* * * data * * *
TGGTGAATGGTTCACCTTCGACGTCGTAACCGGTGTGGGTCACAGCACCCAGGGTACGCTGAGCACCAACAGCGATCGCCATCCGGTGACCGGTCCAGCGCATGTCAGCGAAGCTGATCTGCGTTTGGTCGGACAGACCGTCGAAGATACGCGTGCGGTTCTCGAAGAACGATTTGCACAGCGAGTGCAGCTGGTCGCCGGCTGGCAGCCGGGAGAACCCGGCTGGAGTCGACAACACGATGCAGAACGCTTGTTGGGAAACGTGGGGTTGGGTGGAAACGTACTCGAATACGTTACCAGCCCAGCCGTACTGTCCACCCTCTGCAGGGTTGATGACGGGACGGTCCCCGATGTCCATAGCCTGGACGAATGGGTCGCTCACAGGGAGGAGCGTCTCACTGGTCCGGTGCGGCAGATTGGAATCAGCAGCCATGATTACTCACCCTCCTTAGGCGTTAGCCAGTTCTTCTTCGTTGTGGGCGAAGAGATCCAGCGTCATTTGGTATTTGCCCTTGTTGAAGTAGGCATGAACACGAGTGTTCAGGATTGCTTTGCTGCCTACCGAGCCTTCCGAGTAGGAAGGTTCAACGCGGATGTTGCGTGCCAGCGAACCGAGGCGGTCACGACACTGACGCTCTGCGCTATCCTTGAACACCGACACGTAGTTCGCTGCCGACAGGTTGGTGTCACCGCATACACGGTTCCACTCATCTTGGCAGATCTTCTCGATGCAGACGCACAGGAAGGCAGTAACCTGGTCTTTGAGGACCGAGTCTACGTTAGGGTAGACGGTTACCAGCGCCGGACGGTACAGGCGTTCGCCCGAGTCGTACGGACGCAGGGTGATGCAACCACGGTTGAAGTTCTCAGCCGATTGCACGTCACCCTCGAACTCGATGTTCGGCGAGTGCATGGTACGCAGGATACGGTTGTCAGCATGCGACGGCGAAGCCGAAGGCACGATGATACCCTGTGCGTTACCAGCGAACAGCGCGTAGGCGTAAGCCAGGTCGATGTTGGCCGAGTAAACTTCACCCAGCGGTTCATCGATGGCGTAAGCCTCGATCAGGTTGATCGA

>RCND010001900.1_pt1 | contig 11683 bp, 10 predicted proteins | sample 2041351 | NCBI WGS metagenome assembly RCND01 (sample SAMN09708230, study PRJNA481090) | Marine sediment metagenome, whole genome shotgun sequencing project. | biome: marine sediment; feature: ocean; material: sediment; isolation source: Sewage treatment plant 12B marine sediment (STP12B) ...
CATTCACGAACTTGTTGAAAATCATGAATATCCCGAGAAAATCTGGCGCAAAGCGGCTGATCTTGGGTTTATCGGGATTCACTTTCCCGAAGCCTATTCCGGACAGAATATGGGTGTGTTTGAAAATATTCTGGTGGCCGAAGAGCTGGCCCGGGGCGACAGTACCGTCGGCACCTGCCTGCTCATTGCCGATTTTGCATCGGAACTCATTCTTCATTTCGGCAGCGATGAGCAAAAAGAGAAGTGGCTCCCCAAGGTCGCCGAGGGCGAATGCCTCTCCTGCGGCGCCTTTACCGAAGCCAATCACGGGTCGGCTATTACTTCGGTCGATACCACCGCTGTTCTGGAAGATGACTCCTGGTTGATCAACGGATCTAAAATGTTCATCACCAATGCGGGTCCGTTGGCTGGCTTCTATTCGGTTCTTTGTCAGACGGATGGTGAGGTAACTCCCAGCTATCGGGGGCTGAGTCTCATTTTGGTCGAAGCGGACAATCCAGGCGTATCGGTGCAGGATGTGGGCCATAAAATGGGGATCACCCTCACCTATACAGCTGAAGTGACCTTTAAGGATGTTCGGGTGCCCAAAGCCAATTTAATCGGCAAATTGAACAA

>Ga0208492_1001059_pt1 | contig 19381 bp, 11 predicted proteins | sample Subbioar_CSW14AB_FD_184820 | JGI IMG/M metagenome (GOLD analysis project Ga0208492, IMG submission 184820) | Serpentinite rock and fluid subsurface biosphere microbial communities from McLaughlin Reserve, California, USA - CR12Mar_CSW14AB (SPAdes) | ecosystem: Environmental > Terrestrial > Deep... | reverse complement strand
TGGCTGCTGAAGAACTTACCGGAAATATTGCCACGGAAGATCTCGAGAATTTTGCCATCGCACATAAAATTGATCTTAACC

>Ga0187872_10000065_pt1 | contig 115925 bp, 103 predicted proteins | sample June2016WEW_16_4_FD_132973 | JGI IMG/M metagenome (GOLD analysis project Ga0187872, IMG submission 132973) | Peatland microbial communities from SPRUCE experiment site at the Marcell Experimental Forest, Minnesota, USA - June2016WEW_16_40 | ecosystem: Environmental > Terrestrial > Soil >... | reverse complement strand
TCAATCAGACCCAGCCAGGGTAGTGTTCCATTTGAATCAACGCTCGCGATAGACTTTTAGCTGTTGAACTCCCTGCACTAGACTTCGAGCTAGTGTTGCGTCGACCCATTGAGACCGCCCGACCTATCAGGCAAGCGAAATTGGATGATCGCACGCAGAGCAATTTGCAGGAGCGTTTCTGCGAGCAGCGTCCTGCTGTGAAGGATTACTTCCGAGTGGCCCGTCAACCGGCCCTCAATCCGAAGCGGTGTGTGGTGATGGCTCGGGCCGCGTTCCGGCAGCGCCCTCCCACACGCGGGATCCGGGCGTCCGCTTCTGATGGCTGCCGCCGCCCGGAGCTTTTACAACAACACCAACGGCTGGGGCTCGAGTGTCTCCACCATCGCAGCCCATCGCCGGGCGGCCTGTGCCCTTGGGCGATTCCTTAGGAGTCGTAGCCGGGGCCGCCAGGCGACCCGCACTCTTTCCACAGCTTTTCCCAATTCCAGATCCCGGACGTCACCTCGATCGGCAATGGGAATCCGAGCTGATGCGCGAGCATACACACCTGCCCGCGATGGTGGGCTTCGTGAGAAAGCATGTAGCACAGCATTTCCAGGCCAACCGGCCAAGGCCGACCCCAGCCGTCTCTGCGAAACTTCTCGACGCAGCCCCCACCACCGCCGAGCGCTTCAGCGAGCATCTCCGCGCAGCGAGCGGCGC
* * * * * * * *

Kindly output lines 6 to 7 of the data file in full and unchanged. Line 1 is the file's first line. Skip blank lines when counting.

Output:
>Ga0187872_10000065_pt1 | contig 115925 bp, 103 predicted proteins | sample June2016WEW_16_4_FD_132973 | JGI IMG/M metagenome (GOLD analysis project Ga0187872, IMG submission 132973) | Peatland microbial communities from SPRUCE experiment site at the Marcell Experimental Forest, Minnesota, USA - June2016WEW_16_40 | ecosystem: Environmental > Terrestrial > Soil >... | reverse complement strand
TCAATCAGACCCAGCCAGGGTAGTGTTCCATTTGAATCAACGCTCGCGATAGACTTTTAGCTGTTGAACTCCCTGCACTAGACTTCGAGCTAGTGTTGCGTCGACCCATTGAGACCGCCCGACCTATCAGGCAAGCGAAATTGGATGATCGCACGCAGAGCAATTTGCAGGAGCGTTTCTGCGAGCAGCGTCCTGCTGTGAAGGATTACTTCCGAGTGGCCCGTCAACCGGCCCTCAATCCGAAGCGGTGTGTGGTGATGGCTCGGGCCGCGTTCCGGCAGCGCCCTCCCACACGCGGGATCCGGGCGTCCGCTTCTGATGGCTGCCGCCGCCCGGAGCTTTTACAACAACACCAACGGCTGGGGCTCGAGTGTCTCCACCATCGCAGCCCATCGCCGGGCGGCCTGTGCCCTTGGGCGATTCCTTAGGAGTCGTAGCCGGGGCCGCCAGGCGACCCGCACTCTTTCCACAGCTTTTCCCAATTCCAGATCCCGGACGTCACCTCGATCGGCAATGGGAATCCGAGCTGATGCGCGAGCATACACACCTGCCCGCGATGGTGGGCTTCGTGAGAAAGCATGTAGCACAGCATTTCCAGGCCAACCGGCCAAGGCCGACCCCAGCCGTCTCTGCGAAACTTCTCGACGCAGCCCCCACCACCGCCGAGCGCTTCAGCGAGCATCTCCGCGCAGCGAGCGGCGC